In just three months, the coronavirus first reported in China has locked down entire countries and killed over 7,000 people around the world. Employees and students are staying indoors by choice or by mandate. Social media feeds fill with pleas to engage in social distancing.
The highly contagious virus is poorly understood, but scientists are racing to share knowledge and discover therapies to fight it. A vaccine could take a year or more. Meanwhile, the fabric — and language — of society is changing at an alarming rate, as the coronavirus known as SARS-CoV-2 spreads around the globe.
If you’re familiar with the most important words and phrases borne from the COVID-19 outbreak, congratulations on being so thoroughly informed. If not, we’ll help you brush up on what you need to know to get along in a coronavirus world. We’ll continue to update this story as our social response to the virus evolves.
Novel coronavirus and SARS-CoV-2
No, the virus known to have infected over 180,000 people isn’t actually named “coronavirus.” The word refers to any in a family of viruses whose structure presents crownlike spikes when seen under a microscope. The term “novel coronavirus” is a general term for the current type we’re fighting. It became a fixture before the virus was given an official name: SARS-CoV-2.
You may be tempted to use COVID-19 as a synonym for coronavirus, but that will confuse matters. COVID-19 is the name of the disease that the novel coronavirus causes. It stands for “Coronavirus disease 2019.”
The disease brings on flulike symptoms, but dangerously affects the lungs by filling them with fluid at a rapid rate. Patients with extreme cases may need respirators and oxygen to help them breathe, often for weeks. The fear is that fatalities will occur when patient need for ventilators outstrips the supply.
The World Health Organization, often called WHO, is the global body that’s become a clearinghouse of information, research and safety guidelines. SARS-CoV-2, then referred to simply as novel coronavirus, was first reported to the WHO on December 31, 2019, days after the first patients were hospitalized in the Chinese city of Wuhan.
Pandemic versus epidemic
WHO officially declared the coronavirus SARS-CoV-2 a pandemic on March 11. The word “pan” (which roughly means “all”) refers to the global nature of the spread, affecting virtually every country and region around the globe. An epidemic refers to a more localized region. Before reaching places like the US, coronavirus was considered an epidemic in China’s Hubei province, and then in the country itself. Here’s more on pandemics versus epidemics.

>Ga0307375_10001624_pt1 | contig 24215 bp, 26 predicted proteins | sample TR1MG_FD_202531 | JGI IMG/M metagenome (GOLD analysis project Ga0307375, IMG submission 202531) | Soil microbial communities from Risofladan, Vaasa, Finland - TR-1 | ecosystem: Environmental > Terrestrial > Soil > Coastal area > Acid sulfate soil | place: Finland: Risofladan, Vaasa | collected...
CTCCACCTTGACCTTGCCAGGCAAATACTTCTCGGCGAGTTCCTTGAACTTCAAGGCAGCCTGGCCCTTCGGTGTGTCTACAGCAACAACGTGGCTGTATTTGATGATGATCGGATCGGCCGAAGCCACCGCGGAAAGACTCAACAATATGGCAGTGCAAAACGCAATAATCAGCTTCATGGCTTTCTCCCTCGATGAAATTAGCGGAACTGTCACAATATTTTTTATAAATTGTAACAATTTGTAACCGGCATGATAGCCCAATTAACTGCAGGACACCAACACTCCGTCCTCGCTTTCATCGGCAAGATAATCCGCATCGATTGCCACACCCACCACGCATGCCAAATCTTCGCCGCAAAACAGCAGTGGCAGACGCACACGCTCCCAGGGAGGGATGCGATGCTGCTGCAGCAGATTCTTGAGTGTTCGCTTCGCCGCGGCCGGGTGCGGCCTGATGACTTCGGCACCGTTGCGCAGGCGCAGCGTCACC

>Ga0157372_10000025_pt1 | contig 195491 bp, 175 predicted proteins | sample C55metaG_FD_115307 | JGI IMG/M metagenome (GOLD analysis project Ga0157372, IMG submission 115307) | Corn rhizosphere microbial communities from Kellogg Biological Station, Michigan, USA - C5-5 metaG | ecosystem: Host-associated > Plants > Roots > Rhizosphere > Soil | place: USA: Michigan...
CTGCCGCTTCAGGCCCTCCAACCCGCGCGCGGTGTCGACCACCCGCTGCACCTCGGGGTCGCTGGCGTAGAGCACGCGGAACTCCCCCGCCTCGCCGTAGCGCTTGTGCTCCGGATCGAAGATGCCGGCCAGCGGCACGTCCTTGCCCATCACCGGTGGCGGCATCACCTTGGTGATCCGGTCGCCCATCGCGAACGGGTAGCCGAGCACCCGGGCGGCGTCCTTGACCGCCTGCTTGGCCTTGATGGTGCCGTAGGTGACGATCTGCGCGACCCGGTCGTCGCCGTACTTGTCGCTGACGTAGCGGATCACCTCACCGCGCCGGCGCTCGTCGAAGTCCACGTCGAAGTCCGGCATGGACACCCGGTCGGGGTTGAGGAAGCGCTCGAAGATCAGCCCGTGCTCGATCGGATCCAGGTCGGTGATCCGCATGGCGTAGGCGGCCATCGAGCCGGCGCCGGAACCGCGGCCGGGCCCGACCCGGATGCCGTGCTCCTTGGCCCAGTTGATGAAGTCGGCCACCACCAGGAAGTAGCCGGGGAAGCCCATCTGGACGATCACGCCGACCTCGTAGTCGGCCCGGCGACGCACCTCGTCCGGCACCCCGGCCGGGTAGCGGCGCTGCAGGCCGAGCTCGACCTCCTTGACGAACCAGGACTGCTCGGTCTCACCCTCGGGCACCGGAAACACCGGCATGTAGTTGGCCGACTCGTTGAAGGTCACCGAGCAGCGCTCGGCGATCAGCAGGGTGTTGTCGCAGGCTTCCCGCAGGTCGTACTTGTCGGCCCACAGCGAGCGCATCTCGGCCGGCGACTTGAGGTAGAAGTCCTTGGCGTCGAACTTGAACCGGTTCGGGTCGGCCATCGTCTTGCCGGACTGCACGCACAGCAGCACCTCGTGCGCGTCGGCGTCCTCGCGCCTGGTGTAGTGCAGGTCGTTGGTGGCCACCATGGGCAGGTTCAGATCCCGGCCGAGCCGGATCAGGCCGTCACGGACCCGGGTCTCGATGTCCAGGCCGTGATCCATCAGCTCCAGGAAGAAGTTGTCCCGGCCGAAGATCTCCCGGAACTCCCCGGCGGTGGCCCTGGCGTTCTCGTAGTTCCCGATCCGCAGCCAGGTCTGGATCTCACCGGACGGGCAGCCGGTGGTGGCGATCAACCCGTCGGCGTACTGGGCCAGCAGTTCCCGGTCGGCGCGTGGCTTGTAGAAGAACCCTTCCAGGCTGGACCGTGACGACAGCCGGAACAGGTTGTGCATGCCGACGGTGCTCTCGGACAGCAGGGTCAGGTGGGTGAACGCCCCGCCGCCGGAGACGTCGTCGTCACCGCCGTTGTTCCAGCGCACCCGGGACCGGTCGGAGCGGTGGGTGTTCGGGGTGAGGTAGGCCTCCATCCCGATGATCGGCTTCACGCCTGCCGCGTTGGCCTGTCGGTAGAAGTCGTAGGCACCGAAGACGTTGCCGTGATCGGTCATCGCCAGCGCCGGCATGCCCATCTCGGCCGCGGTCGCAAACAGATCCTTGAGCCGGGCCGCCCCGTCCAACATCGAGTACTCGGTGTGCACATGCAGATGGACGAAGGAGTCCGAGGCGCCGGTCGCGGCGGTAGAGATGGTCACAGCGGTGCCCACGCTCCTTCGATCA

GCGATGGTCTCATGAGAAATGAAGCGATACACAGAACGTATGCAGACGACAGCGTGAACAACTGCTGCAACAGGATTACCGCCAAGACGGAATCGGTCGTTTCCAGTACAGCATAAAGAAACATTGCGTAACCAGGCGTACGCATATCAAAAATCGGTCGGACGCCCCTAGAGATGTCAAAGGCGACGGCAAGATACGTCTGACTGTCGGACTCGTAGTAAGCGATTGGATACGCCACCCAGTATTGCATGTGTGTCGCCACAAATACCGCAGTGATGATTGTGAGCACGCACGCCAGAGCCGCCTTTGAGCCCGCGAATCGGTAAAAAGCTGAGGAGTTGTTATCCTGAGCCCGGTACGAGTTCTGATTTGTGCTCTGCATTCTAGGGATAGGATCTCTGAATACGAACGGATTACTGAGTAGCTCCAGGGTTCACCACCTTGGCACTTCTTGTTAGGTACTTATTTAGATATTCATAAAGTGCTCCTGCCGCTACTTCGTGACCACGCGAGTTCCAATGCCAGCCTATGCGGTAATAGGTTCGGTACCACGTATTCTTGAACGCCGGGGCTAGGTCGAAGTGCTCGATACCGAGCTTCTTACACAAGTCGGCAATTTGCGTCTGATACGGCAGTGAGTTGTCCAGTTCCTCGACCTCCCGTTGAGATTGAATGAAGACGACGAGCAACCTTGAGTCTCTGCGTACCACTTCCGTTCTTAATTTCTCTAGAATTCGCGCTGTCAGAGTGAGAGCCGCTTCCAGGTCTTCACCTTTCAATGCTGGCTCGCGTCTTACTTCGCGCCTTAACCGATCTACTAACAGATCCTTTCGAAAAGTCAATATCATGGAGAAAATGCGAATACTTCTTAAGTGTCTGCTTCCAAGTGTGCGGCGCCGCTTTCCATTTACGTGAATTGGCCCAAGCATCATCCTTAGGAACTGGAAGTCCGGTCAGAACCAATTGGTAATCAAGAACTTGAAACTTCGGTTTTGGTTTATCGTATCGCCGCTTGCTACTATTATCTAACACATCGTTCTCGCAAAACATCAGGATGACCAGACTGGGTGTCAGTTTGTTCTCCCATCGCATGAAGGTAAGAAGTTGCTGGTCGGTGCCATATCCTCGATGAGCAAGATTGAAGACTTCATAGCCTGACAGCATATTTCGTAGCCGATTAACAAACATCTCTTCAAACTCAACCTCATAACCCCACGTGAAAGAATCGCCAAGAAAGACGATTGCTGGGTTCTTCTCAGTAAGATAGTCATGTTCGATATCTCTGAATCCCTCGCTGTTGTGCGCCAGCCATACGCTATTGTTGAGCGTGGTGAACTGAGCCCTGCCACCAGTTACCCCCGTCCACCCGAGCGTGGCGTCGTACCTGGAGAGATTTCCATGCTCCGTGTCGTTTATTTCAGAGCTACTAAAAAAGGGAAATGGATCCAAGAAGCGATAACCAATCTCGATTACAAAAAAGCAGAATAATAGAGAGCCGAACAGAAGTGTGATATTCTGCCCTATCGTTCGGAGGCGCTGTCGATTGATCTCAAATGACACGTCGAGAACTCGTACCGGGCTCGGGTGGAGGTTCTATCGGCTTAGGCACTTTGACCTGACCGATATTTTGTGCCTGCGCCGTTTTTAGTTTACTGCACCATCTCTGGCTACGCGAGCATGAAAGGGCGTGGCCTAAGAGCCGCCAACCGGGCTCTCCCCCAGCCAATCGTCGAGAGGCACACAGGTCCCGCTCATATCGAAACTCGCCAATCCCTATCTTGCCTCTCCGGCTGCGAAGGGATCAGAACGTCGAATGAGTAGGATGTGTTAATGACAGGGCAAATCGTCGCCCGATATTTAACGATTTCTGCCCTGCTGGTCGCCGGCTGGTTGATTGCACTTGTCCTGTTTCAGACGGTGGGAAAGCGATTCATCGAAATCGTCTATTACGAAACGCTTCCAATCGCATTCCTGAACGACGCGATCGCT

A testing protocol to identify if you’ve contracted the SARS-CoV-2 coronavirus. This test works by identifying the virus’ DNA through a process called PCR, or polymerase chain reaction. The PCR test looks for telltale markers distinct to this viral strain. The sample can be obtained through a throat or nasal swab, which makes it ideal for the kind of drive-through testing centers proposed in countries like the US. More details about coronavirus testing here.
Positive versus presumptive cases
How do you know if you’re infected with the new coronavirus? Listing your symptoms isn’t enough. Positive, or confirmed, cases are identified with lab tests. Presumptive cases are not. If you’re exhibiting symptoms consistent with COVID-19 — including fever, a dry cough and fluid accumulation in the lungs — and have had contact with a confirmed case, you’re still considered presumptive.
SARS-CoV-2 is highly contagious, spreading through “respiratory droplets” (a cough, sneeze, transfer of saliva) and contaminated objects, like a door handle or other shared surfaces. Person-to-person spread means you can trace how the disease got from one person to another through direct contact, like shaking hands. Community spread refers to people in the same location contracting the virus without an obvious chain of events.
Community spread is an early sign that a disease can rapidly affect local, even global, populations. Read more at the Center for Disease Control and Prevention.
In addition to thorough handwashing, the WHO and CDC recommend the practice of social distancing to slow the spread of COVID-19 by keeping at least 6 feet away from others, refraining from touching and by staying indoors, especially if you’re over 60, immunocompromised or suffering from an underlying condition. Local and national governments have responded by limiting gatherings of people, ranging from no more than 10 people to 50 or 250 or even 1,000.
People who largely stay inside their own home, hotel room or other space are said to self-quarantine or self-isolate. For example, many governments are asking travelers returning from afflicted areas to self-quarantine for two weeks. However, there’s a technical difference. Quarantine refers to people who appear healthy, but could be at risk for exposure or infection. Isolation refers to separating positive or presumptive cases (see above) from the healthy population.
Mitigation, not containment
This phrase acknowledges that at pandemic proportions, nations can’t contain the spread of coronavirus. But with social distancing, self-quarantine and isolation, the burden of COVID-19 can be mitigated. In other words, slowing down the rate of infection can increase chances of survival by avoiding overcrowding hospitals, running short on pivotal supplies before they can be replenished and overworking medical staff. This is a deeply sobering account of what happens when the COVID-19 disease overwhelms medical and support systems.